London - A British television commentator who labelled Luis Suarez "a cheat" following his controversial goal in Liverpool's FA Cup win at Mansfield on Sunday, has been spoken to by his employer.
Jon Champion, an experienced soccer broadcaster, made his views clear while working for satellite station ESPN which was carrying live coverage of the match between English Premier League side Liverpool and fifth-tier Mansfield at the non-league club's Field Mill ground.
The ball hit Suarez on the right wrist before he put Liverpool 2-0 up in a game they eventually won 2-1 but the Uruguay striker's goal was allowed to stand by the referee.
Video highlights: Mansfield v Liverpool
However, as ESPN showed a replay of the incident, Champion said: "That, I'm afraid, is the work of a cheat."
But an ESPN statement issued on Monday distanced themselves from Champion's comment, saying: "We take our responsibility to deliver the highest standards of coverage to our viewers.
"ESPN's editorial policy is for commentators to be unbiased and honest, to call things as they see them.
"Inevitably this can involve treading a fine line on occasion, especially in the heat of the moment.
"Comments during the Mansfield v Liverpool match caused offence where none was intended and we have spoken to our commentator about this incident."
Sunday's incident was just the latest in a series of flashpoints that have dogged Suarez since his arrival in English soccer, with the most high-profile being his ban for racially abusing Manchester United's Patrice Evra last season.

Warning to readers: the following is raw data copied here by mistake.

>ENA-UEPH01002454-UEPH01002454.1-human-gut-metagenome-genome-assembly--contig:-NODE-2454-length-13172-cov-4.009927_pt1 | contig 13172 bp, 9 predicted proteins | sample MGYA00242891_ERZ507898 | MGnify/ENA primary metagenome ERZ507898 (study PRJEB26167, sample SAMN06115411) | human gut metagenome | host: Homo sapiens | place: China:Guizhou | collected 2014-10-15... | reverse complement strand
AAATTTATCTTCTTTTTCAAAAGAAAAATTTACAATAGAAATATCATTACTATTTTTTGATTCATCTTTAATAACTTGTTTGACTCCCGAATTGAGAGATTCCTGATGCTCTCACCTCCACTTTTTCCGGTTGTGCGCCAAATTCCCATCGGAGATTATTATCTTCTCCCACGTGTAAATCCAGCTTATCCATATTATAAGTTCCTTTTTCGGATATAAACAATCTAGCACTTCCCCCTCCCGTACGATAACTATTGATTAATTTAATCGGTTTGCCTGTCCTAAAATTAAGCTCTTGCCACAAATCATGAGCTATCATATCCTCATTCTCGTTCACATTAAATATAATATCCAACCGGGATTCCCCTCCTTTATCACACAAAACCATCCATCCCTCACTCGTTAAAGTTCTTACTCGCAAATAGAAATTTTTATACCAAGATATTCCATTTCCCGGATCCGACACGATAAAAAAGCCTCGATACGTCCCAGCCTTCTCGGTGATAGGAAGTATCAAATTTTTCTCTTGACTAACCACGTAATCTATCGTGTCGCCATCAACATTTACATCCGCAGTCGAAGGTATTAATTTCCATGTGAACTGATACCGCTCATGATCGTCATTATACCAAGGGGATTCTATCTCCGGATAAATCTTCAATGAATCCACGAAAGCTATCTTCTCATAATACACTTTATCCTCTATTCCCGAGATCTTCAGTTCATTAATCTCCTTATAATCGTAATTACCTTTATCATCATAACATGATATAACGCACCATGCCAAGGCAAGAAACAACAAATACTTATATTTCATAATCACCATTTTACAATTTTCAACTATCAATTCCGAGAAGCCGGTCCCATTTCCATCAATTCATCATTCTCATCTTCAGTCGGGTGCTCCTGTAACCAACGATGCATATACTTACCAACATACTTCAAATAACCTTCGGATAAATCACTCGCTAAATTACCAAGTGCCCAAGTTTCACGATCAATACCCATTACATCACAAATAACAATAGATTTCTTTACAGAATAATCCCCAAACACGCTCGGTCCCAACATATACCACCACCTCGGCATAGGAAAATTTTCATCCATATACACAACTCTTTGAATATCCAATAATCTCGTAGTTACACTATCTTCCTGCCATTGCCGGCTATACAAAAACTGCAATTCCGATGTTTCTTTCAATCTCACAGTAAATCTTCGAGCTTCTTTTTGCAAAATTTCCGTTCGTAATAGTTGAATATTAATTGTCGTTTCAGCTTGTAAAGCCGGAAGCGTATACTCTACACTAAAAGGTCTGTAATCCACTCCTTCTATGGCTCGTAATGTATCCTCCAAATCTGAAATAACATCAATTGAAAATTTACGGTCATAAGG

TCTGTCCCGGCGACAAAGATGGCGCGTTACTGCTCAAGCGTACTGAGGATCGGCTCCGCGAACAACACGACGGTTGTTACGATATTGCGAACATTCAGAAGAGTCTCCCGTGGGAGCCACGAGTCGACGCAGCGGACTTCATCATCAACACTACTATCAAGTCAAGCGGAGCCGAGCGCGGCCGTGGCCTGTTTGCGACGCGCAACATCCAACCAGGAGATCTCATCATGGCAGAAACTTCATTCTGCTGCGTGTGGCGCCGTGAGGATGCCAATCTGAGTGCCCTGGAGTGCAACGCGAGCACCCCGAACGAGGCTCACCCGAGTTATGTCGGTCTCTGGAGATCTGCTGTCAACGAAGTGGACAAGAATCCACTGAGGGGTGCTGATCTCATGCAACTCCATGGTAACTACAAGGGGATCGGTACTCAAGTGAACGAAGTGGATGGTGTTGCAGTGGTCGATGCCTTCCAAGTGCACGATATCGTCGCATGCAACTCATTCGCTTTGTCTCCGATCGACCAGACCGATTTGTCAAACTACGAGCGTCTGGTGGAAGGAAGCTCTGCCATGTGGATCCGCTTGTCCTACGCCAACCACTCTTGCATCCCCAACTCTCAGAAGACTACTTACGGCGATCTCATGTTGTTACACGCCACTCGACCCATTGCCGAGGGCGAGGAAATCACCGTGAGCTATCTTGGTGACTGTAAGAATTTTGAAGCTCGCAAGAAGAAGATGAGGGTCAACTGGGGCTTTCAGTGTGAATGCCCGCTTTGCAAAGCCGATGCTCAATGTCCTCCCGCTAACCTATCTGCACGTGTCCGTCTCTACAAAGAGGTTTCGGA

"If it was someone else we probably wouldn't even be discussing it," said Liverpool manager Brendan Rodgers of Suarez's goal after Sunday's match. "Sometimes these sorts of things will follow players."
"That's part of his life. He deals with it remarkably well. He's got thick skin. He's had it throughout his life and his career in this country."
And Suarez received further backing, over this incident at least, from former Liverpool defender turned football pundit Alan Hansen.
"What exactly was Suarez supposed to do?," Hansen wrote in his column in Monday's Daily Telegraph.
"Run to the referee and tell him it hit his hand? His team-mates would go berserk, and his manager would not be too impressed either.
"The first thing to make clear is Liverpool's second goal in the third round cup tie was not a deliberate handball."
Hansen added: "He (Suarez) did exactly what anyone who has ever played professional football - and anyone who plays in the future - would do in the same situation.
"Yesterday, Suarez simply followed the golden rule every youngster is taught when he first plays football. 'Play to the whistle.' If that whistle does not come, it's the fault of the referee, not the player."